Mann + Hummel's secondary air charger replaces a conventional belt-driven or electric secondary air pump with a unit that is both smaller and lighter. It features a turbocharger-like turbine and compressor wheel on a common shaft that is driven by the difference in air pressure at the throttle body. The compressor wheel introduces fresh air into the exhaust system to improve the oxidation of both hydrocarbon (HC) and carbon monoxide (CO) emissions, and reduces the light-off time of the catalyst. Plastic is used for the turbine and compressor wheels, which have low inertia and mass. This makes the unit more responsive and lighter than conventional designs.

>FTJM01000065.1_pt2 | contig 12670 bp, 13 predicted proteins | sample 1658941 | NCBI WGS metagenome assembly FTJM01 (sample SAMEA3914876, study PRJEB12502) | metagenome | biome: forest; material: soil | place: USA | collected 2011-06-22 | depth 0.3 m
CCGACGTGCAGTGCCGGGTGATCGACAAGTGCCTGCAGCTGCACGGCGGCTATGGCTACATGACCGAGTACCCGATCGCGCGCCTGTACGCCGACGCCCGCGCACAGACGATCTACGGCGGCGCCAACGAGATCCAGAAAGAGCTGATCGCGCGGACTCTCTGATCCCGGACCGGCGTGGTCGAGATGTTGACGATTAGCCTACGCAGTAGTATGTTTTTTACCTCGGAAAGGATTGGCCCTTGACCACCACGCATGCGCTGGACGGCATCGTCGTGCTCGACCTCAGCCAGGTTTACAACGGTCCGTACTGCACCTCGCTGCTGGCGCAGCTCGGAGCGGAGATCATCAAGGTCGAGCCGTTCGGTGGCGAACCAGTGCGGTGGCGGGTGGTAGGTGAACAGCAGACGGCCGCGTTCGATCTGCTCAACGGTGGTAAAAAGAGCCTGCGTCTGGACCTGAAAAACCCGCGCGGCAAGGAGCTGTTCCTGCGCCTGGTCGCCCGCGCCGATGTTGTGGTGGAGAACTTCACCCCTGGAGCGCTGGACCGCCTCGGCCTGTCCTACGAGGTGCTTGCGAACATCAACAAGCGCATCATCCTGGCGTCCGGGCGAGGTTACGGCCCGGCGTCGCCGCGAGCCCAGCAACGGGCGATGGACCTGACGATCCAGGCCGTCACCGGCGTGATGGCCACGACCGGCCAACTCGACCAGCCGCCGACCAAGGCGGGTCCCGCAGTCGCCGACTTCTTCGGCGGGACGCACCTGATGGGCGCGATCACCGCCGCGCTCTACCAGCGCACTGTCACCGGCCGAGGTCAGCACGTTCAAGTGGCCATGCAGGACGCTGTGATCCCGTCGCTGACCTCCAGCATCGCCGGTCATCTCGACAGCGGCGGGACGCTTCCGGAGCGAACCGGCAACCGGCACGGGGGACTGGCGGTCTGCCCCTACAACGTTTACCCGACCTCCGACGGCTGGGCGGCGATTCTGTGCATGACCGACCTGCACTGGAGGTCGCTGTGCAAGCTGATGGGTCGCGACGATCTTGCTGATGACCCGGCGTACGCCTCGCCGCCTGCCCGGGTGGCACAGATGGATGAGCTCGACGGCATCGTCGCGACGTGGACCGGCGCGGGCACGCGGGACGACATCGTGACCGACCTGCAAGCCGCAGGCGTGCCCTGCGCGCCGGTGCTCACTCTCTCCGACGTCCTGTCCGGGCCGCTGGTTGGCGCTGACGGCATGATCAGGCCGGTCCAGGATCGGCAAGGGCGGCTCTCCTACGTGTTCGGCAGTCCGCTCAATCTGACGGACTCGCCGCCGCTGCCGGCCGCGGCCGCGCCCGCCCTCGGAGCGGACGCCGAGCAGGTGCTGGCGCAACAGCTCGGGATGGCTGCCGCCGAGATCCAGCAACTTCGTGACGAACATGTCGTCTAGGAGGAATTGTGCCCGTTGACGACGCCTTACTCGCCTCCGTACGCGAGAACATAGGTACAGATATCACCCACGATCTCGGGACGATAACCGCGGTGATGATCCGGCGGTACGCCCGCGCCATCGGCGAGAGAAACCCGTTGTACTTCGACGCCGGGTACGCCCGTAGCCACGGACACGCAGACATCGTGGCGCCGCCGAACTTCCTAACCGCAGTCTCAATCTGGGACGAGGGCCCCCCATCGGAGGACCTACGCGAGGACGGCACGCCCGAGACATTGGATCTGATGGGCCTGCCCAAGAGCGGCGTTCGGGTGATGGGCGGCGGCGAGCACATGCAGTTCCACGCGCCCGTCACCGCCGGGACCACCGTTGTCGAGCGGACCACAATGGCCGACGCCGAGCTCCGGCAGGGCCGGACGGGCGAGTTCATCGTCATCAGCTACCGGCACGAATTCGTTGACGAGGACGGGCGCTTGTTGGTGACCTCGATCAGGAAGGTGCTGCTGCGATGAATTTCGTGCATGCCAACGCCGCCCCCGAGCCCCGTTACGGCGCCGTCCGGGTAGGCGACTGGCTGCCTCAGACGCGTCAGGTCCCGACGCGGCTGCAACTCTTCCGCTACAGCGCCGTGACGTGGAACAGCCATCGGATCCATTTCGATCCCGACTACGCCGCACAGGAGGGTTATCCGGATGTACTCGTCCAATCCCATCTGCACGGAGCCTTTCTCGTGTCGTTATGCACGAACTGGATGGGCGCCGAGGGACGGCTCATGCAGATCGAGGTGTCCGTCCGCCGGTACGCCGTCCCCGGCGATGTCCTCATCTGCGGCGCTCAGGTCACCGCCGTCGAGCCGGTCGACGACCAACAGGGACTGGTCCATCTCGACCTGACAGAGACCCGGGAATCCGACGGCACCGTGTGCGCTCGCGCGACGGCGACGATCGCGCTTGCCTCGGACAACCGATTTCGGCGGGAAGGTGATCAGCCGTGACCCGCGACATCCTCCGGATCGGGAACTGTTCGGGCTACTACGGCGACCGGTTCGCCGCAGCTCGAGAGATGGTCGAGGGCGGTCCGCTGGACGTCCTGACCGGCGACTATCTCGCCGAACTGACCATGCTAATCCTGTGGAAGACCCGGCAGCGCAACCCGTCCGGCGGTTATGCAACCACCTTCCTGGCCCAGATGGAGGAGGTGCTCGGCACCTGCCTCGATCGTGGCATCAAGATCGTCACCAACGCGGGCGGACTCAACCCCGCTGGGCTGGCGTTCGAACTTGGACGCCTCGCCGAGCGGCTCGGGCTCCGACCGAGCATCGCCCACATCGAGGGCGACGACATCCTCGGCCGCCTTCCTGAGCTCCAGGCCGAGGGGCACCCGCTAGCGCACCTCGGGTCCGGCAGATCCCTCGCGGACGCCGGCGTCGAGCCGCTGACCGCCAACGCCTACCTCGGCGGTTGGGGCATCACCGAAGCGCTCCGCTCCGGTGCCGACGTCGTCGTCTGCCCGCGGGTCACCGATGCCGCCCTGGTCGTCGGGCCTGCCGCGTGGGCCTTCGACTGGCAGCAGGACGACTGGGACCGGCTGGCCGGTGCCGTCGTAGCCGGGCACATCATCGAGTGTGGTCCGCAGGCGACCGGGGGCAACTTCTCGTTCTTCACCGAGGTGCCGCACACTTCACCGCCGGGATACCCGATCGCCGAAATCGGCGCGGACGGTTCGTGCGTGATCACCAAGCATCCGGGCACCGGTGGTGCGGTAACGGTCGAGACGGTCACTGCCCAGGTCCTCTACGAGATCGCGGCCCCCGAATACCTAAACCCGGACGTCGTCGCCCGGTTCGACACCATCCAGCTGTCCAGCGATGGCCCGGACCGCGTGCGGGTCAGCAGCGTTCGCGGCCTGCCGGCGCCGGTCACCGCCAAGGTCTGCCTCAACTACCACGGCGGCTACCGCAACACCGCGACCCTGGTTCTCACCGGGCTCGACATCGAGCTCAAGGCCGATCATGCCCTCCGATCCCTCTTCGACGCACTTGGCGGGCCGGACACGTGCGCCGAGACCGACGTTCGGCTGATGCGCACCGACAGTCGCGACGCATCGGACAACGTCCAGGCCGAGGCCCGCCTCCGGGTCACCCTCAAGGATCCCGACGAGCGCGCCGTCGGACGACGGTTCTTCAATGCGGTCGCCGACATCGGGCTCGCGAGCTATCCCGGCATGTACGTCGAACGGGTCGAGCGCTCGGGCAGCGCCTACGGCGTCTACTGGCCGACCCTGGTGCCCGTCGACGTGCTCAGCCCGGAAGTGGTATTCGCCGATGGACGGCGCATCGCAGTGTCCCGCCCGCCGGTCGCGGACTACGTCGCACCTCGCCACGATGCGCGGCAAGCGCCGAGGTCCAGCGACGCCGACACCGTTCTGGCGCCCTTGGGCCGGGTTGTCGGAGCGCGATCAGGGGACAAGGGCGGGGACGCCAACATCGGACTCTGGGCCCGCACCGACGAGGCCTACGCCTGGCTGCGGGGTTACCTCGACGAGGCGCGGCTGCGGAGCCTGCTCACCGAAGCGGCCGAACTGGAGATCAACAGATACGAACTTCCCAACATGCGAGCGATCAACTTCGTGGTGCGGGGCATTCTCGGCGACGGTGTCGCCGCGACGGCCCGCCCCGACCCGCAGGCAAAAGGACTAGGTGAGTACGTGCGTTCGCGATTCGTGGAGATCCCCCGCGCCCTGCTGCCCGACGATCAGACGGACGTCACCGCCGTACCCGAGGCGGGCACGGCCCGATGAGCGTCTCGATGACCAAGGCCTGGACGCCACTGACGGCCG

In 2007, California and some Northeastern states will severely limit HC emissions once the engine is turned off. The so-called "hot stop" hydrocarbon emissions must not exceed 0.054 g–the equivalent of one drop of fuel–in a well-defined 24-hour test cycle. Since they escape up the intake manifold and into the air filter from the intake and exhaust valve that remain partially open, Mann + Hummel created an absorptive hydrocarbon trap that is permanently installed in the vehicle intake system and has a service life of 15 years or 150,000 miles. The HC molecules are released back into the intake air stream when the engine is restarted.